A friend of mine pointed out this app at WordCamp Cincinnati and I’ve been using ever since (mid October).
Essentially Franz is a website wrapper where you can run multiple messaging apps like Slack, Facebook Messenger, GroupMe, Skype and more all from one window.
I’ve been using it for web applications that I use daily but don’t want to keep tabs open for them in my browser. Here are the four things I am currently using Franz for:
- Slack at Automattic. This is our main method of communication at our company
- Dustin’s Daily Task List. This is a P2 where I track all the things I accomplish in a day
- Brain.FM. This is a custom integration I built to play the Brain.FM music while I work
- Slack for Dayton WordPress. Easy access to talk with the other organizers for WordCamp Dayton
In January, I set out on an initiative to get rid of excess stuff in my life.
I think I heard this on the Minimalist podcast, but the premise is to remove items that have no use or bring you no joy from your life.
So on January 1st, I found a useless trinket in my office and pitched it. Then, the next day, I found two things and the day after three things. Each day, I found items to remove from my life. I was successful except for the last two days.
I ran out of time to find 30 and 31 items to get rid of for those last two days in January.
All in all I removed 435 books, clothes, useless swag, misc items from around my house and I’m pretty sure that:
- I won’t miss any of them
- No one noticed (since there is still a lot of stuff in our house)
My plan is to continue simplifying my life in February and see if I can eliminate another 400+ items.
Hard to believe January has come and gone and we are one month into 2017. This year sure is flying.
January has been a really productive month for me and I continue to rely on OmniFocus to let me know what I should be doing each day.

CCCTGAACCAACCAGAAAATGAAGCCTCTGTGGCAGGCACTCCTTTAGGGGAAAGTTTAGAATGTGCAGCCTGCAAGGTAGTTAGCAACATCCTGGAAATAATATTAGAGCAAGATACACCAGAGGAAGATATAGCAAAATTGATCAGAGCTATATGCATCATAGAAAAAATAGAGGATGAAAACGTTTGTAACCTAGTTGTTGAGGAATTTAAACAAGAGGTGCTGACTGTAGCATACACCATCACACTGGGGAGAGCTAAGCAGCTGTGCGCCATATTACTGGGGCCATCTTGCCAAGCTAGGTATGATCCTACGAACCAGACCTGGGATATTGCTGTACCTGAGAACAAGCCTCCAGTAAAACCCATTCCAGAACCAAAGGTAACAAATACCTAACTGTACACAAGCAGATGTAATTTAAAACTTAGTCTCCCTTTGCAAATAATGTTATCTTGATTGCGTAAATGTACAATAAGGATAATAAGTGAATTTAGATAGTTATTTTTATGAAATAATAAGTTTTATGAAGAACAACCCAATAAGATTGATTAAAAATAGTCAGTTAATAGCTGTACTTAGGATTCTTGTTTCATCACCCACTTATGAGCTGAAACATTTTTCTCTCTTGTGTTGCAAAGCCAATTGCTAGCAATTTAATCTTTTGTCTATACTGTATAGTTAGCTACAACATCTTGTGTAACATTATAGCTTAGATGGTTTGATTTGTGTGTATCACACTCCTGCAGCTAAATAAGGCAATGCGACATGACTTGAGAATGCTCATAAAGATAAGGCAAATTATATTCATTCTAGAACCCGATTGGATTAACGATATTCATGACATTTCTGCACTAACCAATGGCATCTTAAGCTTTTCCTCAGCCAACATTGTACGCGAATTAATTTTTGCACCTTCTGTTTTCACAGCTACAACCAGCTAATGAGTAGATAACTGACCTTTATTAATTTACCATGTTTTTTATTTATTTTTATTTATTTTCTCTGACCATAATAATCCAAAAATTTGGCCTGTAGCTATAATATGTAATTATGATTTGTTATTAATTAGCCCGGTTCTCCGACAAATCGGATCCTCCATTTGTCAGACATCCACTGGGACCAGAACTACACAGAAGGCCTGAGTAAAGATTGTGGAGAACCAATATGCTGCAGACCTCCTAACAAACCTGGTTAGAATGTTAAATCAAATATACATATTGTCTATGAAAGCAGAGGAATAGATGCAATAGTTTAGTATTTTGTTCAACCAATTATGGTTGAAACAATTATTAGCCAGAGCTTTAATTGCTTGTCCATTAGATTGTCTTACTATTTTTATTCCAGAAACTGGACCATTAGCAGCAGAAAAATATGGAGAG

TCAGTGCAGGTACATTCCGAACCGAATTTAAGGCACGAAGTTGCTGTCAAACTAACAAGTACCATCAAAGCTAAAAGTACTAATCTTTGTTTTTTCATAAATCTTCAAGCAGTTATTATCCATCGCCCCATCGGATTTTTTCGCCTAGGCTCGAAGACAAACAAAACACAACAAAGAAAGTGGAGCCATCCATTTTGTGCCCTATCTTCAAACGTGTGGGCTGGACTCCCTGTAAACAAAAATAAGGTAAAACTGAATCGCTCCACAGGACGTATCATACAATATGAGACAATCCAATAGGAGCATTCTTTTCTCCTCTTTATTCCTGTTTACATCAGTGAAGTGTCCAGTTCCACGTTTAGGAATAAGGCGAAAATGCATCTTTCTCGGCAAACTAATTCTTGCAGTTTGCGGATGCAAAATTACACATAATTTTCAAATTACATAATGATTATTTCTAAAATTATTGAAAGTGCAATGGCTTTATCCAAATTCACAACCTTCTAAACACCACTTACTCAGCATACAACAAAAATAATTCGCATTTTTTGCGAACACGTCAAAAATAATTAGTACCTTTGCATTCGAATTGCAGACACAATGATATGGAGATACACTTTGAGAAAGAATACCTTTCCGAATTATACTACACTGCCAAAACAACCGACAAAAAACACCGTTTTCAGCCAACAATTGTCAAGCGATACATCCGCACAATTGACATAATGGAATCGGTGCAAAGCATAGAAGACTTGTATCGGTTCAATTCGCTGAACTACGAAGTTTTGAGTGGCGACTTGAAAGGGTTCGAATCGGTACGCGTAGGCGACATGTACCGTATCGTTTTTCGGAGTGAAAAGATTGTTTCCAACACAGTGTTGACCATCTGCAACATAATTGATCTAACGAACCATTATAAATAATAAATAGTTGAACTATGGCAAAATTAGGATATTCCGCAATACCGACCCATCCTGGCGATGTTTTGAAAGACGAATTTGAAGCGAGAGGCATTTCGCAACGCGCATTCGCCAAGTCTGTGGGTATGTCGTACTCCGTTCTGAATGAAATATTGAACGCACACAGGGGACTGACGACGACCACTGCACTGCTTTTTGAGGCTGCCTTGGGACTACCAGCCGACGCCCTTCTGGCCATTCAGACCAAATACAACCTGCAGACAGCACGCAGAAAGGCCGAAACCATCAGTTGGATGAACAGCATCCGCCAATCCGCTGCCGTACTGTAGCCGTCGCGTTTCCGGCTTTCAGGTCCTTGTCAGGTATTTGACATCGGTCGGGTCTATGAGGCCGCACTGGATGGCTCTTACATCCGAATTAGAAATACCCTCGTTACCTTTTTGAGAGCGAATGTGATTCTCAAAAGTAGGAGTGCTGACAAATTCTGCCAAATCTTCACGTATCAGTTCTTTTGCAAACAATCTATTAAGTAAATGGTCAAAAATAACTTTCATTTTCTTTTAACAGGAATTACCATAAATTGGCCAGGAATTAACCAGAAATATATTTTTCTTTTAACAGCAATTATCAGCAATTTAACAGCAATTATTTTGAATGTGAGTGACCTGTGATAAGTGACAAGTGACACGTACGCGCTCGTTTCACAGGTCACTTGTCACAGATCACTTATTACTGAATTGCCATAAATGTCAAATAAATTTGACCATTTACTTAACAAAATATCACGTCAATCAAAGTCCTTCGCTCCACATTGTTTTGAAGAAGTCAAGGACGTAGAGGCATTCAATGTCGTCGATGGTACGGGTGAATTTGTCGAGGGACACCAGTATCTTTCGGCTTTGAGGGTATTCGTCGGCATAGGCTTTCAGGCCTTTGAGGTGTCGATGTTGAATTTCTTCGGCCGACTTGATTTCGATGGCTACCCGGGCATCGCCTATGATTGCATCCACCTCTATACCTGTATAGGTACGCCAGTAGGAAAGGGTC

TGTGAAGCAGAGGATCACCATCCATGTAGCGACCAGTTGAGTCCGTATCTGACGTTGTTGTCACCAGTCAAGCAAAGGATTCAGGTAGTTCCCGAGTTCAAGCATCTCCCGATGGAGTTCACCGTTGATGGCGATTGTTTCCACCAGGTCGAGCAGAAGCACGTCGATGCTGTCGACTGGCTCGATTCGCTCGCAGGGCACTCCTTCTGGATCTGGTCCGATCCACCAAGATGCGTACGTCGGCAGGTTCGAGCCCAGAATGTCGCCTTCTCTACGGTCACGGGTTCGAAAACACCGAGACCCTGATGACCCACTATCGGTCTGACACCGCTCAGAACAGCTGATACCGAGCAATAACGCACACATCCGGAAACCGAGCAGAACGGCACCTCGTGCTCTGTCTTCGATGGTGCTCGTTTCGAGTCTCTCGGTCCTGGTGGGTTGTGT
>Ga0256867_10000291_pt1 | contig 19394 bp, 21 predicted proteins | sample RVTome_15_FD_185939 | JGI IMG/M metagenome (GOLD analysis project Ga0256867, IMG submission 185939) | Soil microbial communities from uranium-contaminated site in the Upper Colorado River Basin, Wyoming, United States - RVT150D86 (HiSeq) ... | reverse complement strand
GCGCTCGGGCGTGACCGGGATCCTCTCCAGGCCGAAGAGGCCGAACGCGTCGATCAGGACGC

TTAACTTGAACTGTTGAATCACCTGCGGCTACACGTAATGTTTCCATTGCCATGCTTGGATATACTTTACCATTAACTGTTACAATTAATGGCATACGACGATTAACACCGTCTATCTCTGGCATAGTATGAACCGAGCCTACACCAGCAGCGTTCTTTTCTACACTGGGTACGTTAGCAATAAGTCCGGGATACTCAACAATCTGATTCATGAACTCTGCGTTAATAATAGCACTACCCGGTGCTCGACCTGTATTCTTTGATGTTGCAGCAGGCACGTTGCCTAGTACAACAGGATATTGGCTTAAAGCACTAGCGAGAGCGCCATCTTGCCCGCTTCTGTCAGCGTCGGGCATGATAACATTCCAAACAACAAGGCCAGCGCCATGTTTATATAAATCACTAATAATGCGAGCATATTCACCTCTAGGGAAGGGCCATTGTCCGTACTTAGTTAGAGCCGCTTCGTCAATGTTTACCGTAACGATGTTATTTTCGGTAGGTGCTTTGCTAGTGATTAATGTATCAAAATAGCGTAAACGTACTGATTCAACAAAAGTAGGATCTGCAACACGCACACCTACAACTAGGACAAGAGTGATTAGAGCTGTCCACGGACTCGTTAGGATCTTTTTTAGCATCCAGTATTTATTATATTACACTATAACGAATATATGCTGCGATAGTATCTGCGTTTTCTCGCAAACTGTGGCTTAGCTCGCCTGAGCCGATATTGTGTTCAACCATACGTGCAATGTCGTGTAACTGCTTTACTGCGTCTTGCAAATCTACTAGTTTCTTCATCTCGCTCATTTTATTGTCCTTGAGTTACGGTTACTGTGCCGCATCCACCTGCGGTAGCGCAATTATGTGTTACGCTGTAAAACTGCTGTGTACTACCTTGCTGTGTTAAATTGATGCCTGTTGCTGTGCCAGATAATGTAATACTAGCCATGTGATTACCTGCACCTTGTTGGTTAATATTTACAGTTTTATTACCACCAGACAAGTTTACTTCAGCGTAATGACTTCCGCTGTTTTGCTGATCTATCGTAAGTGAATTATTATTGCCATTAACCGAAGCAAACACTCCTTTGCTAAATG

Since I’ve added my habits and rituals, I’m pleased to say, that everything I started to do on January 1st, I’ve kept up (well mostly).
The one challenge that I’ve fell a bit short on is the #100DaysOfCode challenge. Last weekend, I was a single parent since my wife was traveling and had to wrangle my daughter. Each day I spent some time programming, but definitely no a full hour.
Here’s a screenshot from a program called Vibe that shows you the break down of all tasks completed in OmniFocus:
Looks like I’ve got a few more things to do 🙂
My main perspective in OmniFocus is called the Dashboard and this is where I spend 95% of my time in the app.
It’s a list view of everything that is available and flagged or due soon. It also contains my daily GTD tasks and daily routine things (like publishing a blog post).
I could bore you with the details on how to set it up, but I took it from Joe Buhlig’s site, so I’ll give hime all the credit 🙂
The system works well for me and I try to keep the number items on my dashboard to one page without scrolling, or about 25 items.
There’s four ways that I get tasks into OmniFocus.
The Omni Group gives each OmniFocus account a private email address that you can send messages to get a task in your Inbox. I’ll do this by forwarding to the OmniFocus task I created in Gmail.
The great thing about this that the body of the email appears in the notes section of the task and it provides me a link back to the email message.
From anywhere on my computer, I can hit control-option-space (which is a keyboard combination I defined) and a small window appears and I can enter just the task, or I can enter the task, assign it to a project, set a due date and more.
Typically, I just enter the task and move to the correct project later.
This is another defined keyboard shortcut, and this one will take any highlighted text and turn it into a task.
It’s really useful when you want to save a URL for use later.
Reminders / Siri
The last way to add items to OmniFocus is with a combination of Siri / Reminders. If I tell Siri to “Remind me to…” it will add to my built in Reminders app, but also push it into OmniFocus. It’s extremely useful when driving or if I want to set a reminde on my watch.
Yesterday I mentioned the one of the main reasons I like OmniFocus is because of the custom Perspectives. Think of these as filters to see the available tasks.
Here are my perspectives in the sidebar of OmniFocus:
This is where all of my task go when I enter them into OmniFocus. I’m bad at assigning details as I enter the project, so at least once per day I clear out the inbox and make sure all projects fit into a project and are assigned a context.
Here’s where I spend most of my time. This is a perspective that shows all of my Due or Flagged tasks. I decide on these the night before by going through my contexts and flagging the items that need to get done the next day. Later in the week, I’ll explain how I have this set up.